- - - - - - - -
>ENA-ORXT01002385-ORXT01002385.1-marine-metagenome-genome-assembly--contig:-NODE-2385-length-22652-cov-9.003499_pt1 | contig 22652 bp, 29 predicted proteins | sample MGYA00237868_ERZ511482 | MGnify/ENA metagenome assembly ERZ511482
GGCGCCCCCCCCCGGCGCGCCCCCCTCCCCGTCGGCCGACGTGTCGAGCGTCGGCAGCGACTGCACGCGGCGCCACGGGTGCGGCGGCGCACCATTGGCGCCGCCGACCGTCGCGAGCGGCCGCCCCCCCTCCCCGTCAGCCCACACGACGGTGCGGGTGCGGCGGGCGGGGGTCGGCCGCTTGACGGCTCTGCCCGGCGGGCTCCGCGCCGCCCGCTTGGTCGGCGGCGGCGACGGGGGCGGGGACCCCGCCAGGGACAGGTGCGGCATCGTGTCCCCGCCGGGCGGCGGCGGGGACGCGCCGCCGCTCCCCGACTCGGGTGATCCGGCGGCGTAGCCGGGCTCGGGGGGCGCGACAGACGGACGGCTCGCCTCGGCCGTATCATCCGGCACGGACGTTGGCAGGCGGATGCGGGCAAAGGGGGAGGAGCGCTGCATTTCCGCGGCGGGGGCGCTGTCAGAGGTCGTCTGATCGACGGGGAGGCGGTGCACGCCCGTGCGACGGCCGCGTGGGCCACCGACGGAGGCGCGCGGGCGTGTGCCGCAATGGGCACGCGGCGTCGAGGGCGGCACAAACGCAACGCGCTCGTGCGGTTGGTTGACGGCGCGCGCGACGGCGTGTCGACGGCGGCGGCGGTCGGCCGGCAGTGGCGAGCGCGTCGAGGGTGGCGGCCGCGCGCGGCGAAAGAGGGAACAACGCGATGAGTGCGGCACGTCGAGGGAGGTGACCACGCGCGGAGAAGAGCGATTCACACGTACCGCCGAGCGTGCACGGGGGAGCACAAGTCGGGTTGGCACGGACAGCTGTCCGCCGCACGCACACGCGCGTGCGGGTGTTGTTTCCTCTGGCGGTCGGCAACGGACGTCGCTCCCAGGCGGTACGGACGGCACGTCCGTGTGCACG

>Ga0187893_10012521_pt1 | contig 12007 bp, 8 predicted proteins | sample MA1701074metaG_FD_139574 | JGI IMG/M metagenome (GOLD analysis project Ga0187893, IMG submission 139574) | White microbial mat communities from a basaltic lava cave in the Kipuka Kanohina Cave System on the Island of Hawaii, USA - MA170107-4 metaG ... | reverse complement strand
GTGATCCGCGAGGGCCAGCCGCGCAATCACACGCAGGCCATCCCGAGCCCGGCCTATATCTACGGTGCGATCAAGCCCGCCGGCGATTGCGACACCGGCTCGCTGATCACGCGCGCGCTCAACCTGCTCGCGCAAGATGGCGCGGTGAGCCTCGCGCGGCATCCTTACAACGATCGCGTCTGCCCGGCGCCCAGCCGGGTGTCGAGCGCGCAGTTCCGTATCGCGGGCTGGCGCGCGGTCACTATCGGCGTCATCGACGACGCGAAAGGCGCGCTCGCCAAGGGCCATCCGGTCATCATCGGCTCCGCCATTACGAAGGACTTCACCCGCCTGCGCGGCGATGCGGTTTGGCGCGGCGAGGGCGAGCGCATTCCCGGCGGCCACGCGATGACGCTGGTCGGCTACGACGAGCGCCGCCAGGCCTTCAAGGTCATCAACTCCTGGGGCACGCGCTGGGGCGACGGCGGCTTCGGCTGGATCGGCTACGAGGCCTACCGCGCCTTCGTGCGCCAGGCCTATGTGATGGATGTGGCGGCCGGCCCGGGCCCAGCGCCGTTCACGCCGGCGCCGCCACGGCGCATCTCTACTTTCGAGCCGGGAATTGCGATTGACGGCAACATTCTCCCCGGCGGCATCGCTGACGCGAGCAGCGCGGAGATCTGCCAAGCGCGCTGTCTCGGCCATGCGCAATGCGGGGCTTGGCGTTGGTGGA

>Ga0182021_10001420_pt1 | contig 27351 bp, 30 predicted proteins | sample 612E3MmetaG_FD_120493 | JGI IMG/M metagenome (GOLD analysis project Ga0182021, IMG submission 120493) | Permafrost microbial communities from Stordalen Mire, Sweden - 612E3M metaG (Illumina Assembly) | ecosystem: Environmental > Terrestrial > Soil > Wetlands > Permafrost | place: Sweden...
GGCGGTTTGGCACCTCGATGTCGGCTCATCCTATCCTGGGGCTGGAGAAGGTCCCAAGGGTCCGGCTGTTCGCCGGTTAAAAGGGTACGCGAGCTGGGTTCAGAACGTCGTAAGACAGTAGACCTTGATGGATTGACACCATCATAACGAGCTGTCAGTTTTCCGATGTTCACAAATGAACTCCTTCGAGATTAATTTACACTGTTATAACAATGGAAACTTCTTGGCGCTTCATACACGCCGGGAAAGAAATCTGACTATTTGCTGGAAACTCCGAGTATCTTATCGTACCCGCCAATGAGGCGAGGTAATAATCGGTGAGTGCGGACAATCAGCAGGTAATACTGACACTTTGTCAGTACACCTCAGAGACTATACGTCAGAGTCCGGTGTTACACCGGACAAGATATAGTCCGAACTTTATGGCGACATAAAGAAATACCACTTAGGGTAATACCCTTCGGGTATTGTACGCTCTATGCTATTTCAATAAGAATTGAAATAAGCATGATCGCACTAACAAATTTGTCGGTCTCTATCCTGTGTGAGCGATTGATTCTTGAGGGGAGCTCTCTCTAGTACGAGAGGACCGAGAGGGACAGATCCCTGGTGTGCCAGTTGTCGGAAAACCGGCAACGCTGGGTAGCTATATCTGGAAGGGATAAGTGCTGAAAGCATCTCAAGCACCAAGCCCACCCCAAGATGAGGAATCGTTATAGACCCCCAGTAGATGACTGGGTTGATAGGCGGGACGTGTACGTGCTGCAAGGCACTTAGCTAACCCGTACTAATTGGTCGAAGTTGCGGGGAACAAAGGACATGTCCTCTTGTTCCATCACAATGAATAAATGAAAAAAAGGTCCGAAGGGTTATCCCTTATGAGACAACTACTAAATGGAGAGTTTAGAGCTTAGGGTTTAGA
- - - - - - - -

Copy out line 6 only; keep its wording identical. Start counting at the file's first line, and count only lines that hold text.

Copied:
GGCGGTTTGGCACCTCGATGTCGGCTCATCCTATCCTGGGGCTGGAGAAGGTCCCAAGGGTCCGGCTGTTCGCCGGTTAAAAGGGTACGCGAGCTGGGTTCAGAACGTCGTAAGACAGTAGACCTTGATGGATTGACACCATCATAACGAGCTGTCAGTTTTCCGATGTTCACAAATGAACTCCTTCGAGATTAATTTACACTGTTATAACAATGGAAACTTCTTGGCGCTTCATACACGCCGGGAAAGAAATCTGACTATTTGCTGGAAACTCCGAGTATCTTATCGTACCCGCCAATGAGGCGAGGTAATAATCGGTGAGTGCGGACAATCAGCAGGTAATACTGACACTTTGTCAGTACACCTCAGAGACTATACGTCAGAGTCCGGTGTTACACCGGACAAGATATAGTCCGAACTTTATGGCGACATAAAGAAATACCACTTAGGGTAATACCCTTCGGGTATTGTACGCTCTATGCTATTTCAATAAGAATTGAAATAAGCATGATCGCACTAACAAATTTGTCGGTCTCTATCCTGTGTGAGCGATTGATTCTTGAGGGGAGCTCTCTCTAGTACGAGAGGACCGAGAGGGACAGATCCCTGGTGTGCCAGTTGTCGGAAAACCGGCAACGCTGGGTAGCTATATCTGGAAGGGATAAGTGCTGAAAGCATCTCAAGCACCAAGCCCACCCCAAGATGAGGAATCGTTATAGACCCCCAGTAGATGACTGGGTTGATAGGCGGGACGTGTACGTGCTGCAAGGCACTTAGCTAACCCGTACTAATTGGTCGAAGTTGCGGGGAACAAAGGACATGTCCTCTTGTTCCATCACAATGAATAAATGAAAAAAAGGTCCGAAGGGTTATCCCTTATGAGACAACTACTAAATGGAGAGTTTAGAGCTTAGGGTTTAGA